Clearly State the Problem You Solve
Like 110 million other people, on February 13, 2022 I sat down to watch the Snoop concert…. I mean, Super Bowl LVI.
I was there for 3 things.
The halftime show (GOAT)
The snacks (more queso please)
And… the commercials (because let’s see what $6.5 million for 30 seconds will get you)
It was a great game too. Go Rams, whatever. But I’m not here to talk about that.
Photo credit: Google
I want to talk about the commercial that, for me, won the day.
I love Super Bowl commercials. They are the pinnacle of advertising achievement. They are a massive investment and brands pour everything they have into making 30 seconds count. Sometimes they’re a home run. And sometimes they’re a whiff.
As a messaging strategist, I love seeing the best marketing that brands can offer. They do everything they can to get your attention. Make you laugh. Make you cry. Make you scan a QR code. Whatever it takes, they want you to lean in and listen.
I can’t begin to tell you how many commercials I saw that were incredibly well-produced, but by the end of them, I had no idea what they were selling. That’s the point where a business might as well take that $6.5 million and set it on fire. Because they just paid all that money to entertain me, not sell me a product.
If you want your marketing to count, by all means, get my attention. Be funny. Be clever. Be moving. But first… be clear. Tell me what problem you are going to solve for me.
For me, there was one ad that won the clarity game at the Super Bowl - Google’s Pixel phone commercial, “Lizzo in Real Tone.”
Before I dive in, I am going to give one major caveat. I’m not promoting Google as a brand here. I simply want to draw attention to the fantastic way they executed marketing a new product. That’s it. I’m not necessarily Team Google. But I am Team Great Marketing.
Now, back to it…
Google Pixel was SUPER CLEAR about the problem their product solves.
If you are building your messaging strategy (and I sure hope you are), there are 3 core elements to the problem you solve.
The external problem: What is the tangible problem your product solves?
The internal problem: How does that problem make your customer feel?
The philosophical problem: How should things be for your customer?
This commercial powerfully hits all 3 elements of the problem that Google Pixel solves.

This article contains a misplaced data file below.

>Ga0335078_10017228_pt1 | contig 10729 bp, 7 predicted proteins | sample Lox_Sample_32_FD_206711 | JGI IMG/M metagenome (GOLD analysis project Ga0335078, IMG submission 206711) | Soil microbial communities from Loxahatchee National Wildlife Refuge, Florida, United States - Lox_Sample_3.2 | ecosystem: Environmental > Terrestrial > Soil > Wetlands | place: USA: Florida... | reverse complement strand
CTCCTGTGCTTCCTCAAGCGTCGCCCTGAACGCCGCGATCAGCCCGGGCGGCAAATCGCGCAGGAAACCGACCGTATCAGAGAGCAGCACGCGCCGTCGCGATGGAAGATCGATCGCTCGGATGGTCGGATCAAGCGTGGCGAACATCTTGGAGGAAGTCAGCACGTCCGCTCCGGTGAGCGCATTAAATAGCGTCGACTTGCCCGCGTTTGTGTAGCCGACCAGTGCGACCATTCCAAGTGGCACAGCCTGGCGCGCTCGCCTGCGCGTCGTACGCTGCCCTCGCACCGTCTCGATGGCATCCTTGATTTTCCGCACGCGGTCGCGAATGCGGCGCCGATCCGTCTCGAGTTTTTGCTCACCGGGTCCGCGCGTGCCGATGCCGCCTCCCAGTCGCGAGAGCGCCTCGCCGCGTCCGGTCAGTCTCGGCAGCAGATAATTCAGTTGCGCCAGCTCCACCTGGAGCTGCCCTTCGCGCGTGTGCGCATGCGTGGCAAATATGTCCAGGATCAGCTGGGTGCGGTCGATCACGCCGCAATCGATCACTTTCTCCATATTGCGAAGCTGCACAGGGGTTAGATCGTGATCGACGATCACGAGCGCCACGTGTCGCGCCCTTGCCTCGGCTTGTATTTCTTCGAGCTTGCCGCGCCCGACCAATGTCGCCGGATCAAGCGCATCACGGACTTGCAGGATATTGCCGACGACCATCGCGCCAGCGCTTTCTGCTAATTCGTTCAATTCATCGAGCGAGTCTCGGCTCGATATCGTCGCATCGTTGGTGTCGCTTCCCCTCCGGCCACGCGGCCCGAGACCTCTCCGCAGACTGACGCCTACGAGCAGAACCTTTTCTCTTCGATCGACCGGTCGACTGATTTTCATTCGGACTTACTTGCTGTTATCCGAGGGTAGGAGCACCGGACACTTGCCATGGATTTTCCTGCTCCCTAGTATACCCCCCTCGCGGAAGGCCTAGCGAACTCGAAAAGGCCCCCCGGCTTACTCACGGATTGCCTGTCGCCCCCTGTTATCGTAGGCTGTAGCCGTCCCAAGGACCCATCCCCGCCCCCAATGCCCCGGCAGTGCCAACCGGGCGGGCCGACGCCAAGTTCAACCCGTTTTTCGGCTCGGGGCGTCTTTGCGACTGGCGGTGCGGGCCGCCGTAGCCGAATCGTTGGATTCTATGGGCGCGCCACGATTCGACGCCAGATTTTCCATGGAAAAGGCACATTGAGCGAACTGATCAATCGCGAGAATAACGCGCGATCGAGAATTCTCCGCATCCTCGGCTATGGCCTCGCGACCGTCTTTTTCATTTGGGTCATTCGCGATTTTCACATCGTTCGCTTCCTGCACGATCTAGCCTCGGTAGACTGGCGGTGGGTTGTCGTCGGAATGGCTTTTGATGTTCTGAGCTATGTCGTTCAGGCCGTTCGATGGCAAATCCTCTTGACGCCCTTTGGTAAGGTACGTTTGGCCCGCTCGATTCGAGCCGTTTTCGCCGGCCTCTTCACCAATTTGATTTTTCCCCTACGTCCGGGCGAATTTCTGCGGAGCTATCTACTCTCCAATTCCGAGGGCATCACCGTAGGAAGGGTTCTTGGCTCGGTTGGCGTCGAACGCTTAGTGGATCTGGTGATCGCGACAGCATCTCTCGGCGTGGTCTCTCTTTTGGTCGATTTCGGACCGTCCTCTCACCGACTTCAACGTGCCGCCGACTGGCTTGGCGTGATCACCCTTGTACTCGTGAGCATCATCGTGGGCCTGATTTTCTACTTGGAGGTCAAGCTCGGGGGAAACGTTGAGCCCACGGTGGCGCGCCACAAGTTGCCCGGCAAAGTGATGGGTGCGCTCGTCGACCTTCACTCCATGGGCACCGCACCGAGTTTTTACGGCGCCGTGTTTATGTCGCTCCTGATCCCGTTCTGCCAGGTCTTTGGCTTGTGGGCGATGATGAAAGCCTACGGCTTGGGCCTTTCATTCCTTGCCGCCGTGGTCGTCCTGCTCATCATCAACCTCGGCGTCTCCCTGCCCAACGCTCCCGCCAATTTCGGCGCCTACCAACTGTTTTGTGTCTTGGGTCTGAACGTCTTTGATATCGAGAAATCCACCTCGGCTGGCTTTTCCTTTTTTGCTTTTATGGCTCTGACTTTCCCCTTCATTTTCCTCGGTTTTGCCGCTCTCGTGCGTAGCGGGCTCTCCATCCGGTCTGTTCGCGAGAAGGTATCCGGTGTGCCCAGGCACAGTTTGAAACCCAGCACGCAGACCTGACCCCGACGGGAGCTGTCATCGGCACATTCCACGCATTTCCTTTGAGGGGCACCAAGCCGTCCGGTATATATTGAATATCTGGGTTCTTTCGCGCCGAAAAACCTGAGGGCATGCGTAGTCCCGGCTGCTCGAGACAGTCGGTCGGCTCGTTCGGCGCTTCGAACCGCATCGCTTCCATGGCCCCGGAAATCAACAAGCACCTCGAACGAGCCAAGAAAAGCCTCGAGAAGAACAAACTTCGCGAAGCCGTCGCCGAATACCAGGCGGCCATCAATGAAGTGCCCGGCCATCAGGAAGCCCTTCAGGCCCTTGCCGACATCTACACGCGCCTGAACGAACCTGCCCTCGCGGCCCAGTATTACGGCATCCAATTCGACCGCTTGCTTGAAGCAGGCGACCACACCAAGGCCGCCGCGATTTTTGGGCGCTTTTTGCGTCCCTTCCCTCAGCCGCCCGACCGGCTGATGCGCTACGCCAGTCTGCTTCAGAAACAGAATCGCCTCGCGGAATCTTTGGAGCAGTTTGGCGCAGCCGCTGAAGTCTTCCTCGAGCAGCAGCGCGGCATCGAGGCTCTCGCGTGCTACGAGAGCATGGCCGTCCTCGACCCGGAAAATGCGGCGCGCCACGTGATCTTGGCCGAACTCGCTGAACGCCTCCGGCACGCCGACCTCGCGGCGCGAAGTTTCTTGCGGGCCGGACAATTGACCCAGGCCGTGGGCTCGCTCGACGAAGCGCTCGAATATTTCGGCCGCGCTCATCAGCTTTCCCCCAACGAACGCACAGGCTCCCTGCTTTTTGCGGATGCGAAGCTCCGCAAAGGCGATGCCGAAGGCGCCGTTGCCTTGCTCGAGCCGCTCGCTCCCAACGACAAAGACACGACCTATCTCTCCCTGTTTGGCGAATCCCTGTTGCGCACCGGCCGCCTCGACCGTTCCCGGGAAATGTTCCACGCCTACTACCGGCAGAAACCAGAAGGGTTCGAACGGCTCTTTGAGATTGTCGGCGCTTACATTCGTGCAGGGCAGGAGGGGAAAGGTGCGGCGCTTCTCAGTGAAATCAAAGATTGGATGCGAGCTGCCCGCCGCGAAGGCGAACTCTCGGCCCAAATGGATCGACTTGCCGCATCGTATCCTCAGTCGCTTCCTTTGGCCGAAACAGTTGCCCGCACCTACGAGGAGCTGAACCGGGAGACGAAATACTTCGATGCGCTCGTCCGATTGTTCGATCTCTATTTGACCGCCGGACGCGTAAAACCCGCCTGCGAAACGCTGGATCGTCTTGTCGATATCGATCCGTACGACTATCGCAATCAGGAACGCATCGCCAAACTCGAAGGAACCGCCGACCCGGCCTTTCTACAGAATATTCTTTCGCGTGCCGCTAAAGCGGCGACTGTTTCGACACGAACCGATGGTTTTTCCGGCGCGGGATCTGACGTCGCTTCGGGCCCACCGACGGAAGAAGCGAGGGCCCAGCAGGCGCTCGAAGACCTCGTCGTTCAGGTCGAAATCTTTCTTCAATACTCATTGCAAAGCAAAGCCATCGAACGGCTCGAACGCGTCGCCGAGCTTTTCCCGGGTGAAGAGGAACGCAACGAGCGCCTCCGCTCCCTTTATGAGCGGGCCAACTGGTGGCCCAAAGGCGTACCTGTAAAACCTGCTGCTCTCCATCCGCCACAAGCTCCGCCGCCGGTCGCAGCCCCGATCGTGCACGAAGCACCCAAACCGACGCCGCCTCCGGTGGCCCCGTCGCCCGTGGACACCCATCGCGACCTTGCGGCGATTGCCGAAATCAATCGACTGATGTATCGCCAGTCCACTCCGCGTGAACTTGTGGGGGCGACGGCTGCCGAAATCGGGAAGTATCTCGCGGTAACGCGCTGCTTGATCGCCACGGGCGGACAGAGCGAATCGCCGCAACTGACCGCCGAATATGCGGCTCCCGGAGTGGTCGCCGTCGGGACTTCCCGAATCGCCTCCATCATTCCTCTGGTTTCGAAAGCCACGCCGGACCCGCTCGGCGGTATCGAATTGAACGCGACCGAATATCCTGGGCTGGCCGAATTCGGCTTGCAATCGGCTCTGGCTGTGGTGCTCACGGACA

External Problem: What is the tangible problem your product solves?
Google Pixel: “Historically, camera technology hasn’t accurately represented darker skin tones”
They come right out with it. They don’t spend time talking about all the features of this phone or using insider language about the technology. It’s a clear problem that people with darker skin tones have faced for a long time.
Pro tip: When you are articulating the external problem you solve, go after the head (logic)
Google Pixel (and their fantastic spokesperson Lizzo), don’t stop there. They dig into the pain that the external problem solves… which brings us to our next element.
Internal Problem: How does that external problem make your customer feel?
Google Pixel: People are struggling and frustrated with photos that don’t reflect who they are.
We see photo after photo of people with darker skin tones disappearing into photos.
“People with darker complexions have always struggled with good lighting.”
“Every single yearbook photo has been terribly shot since I was a kid.”
This problem causes real pain. Bad photos aren’t just about bad photos. They are talking about the heartache of not being seen. There is significant loss when camera technology isn’t made to include everyone.
Pro tip: For your customer’s internal problem, go after the heart (emotion)
And once they’ve been super clear about the emotional pain a customer is dealing with, Google Pixel takes a stand, which leads us to…
Philosophical Problem: What do your customers deserve? How should the world be for them?
Google Pixel: Everyone deserves to be seen as they truly are.
** This is the “goosebumps” moment in your marketing
What’s just plain wrong about this problem continuing to exist? Name that for your customer. When Google Pixel names that philosophical problem at the end of the commercial, we realize this is something worth fighting for. In this product messaging strategy, they are on the side of justice. And after watching the commercial, we feel like we should be too.
Pro tip: Go after the gut (justice)
This is a great commercial. Yes, it was emotionally stirring. But the reason it was able to move us is because this marketing team clearly stated the problem this product solves, how it makes customers feel, and why this issue is worth fighting for.
Clear. Simple. Powerful.
And even those of us without Google-size budgets can learn a lot from this ad. Tell your customers the problem you solve for them. Clearly and loudly. And make those marketing dollars count.
And in the meantime, if Lizzo wants to be in any more of our commercials, we are here for it.
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